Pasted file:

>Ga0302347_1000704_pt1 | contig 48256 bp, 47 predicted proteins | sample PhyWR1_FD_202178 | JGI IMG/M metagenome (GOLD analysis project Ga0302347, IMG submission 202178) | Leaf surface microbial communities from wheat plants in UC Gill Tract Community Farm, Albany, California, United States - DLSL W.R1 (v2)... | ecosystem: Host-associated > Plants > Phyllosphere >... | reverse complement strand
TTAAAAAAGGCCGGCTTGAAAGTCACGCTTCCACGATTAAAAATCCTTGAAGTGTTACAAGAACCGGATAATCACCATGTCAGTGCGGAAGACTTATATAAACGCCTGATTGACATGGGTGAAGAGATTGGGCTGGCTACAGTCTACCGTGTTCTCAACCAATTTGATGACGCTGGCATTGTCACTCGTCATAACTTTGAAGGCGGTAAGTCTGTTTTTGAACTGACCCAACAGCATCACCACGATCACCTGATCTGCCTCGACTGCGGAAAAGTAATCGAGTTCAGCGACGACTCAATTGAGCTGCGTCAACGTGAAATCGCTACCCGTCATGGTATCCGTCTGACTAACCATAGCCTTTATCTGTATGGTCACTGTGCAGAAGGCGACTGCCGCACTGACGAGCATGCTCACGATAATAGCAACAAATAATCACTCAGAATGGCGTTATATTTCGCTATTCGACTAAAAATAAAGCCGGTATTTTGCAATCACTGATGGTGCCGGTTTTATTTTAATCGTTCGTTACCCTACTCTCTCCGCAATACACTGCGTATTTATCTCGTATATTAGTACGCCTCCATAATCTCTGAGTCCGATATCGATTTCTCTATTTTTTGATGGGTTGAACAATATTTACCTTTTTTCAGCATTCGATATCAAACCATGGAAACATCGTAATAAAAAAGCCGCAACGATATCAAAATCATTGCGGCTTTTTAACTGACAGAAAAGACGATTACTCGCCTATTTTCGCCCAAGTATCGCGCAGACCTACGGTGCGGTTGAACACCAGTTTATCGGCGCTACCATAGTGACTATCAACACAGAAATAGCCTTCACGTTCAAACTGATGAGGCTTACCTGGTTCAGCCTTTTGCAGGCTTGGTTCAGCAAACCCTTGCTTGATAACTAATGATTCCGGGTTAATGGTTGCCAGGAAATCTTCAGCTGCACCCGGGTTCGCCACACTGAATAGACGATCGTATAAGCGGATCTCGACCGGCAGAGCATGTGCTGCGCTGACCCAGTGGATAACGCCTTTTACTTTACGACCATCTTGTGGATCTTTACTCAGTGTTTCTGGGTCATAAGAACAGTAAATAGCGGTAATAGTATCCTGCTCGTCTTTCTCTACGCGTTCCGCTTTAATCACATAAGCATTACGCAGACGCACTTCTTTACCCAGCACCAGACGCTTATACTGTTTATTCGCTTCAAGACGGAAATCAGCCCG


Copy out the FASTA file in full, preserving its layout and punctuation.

>Ga0302347_1000704_pt1 | contig 48256 bp, 47 predicted proteins | sample PhyWR1_FD_202178 | JGI IMG/M metagenome (GOLD analysis project Ga0302347, IMG submission 202178) | Leaf surface microbial communities from wheat plants in UC Gill Tract Community Farm, Albany, California, United States - DLSL W.R1 (v2)... | ecosystem: Host-associated > Plants > Phyllosphere >... | reverse complement strand
TTAAAAAAGGCCGGCTTGAAAGTCACGCTTCCACGATTAAAAATCCTTGAAGTGTTACAAGAACCGGATAATCACCATGTCAGTGCGGAAGACTTATATAAACGCCTGATTGACATGGGTGAAGAGATTGGGCTGGCTACAGTCTACCGTGTTCTCAACCAATTTGATGACGCTGGCATTGTCACTCGTCATAACTTTGAAGGCGGTAAGTCTGTTTTTGAACTGACCCAACAGCATCACCACGATCACCTGATCTGCCTCGACTGCGGAAAAGTAATCGAGTTCAGCGACGACTCAATTGAGCTGCGTCAACGTGAAATCGCTACCCGTCATGGTATCCGTCTGACTAACCATAGCCTTTATCTGTATGGTCACTGTGCAGAAGGCGACTGCCGCACTGACGAGCATGCTCACGATAATAGCAACAAATAATCACTCAGAATGGCGTTATATTTCGCTATTCGACTAAAAATAAAGCCGGTATTTTGCAATCACTGATGGTGCCGGTTTTATTTTAATCGTTCGTTACCCTACTCTCTCCGCAATACACTGCGTATTTATCTCGTATATTAGTACGCCTCCATAATCTCTGAGTCCGATATCGATTTCTCTATTTTTTGATGGGTTGAACAATATTTACCTTTTTTCAGCATTCGATATCAAACCATGGAAACATCGTAATAAAAAAGCCGCAACGATATCAAAATCATTGCGGCTTTTTAACTGACAGAAAAGACGATTACTCGCCTATTTTCGCCCAAGTATCGCGCAGACCTACGGTGCGGTTGAACACCAGTTTATCGGCGCTACCATAGTGACTATCAACACAGAAATAGCCTTCACGTTCAAACTGATGAGGCTTACCTGGTTCAGCCTTTTGCAGGCTTGGTTCAGCAAACCCTTGCTTGATAACTAATGATTCCGGGTTAATGGTTGCCAGGAAATCTTCAGCTGCACCCGGGTTCGCCACACTGAATAGACGATCGTATAAGCGGATCTCGACCGGCAGAGCATGTGCTGCGCTGACCCAGTGGATAACGCCTTTTACTTTACGACCATCTTGTGGATCTTTACTCAGTGTTTCTGGGTCATAAGAACAGTAAATAGCGGTAATAGTATCCTGCTCGTCTTTCTCTACGCGTTCCGCTTTAATCACATAAGCATTACGCAGACGCACTTCTTTACCCAGCACCAGACGCTTATACTGTTTATTCGCTTCAAGACGGAAATCAGCCCG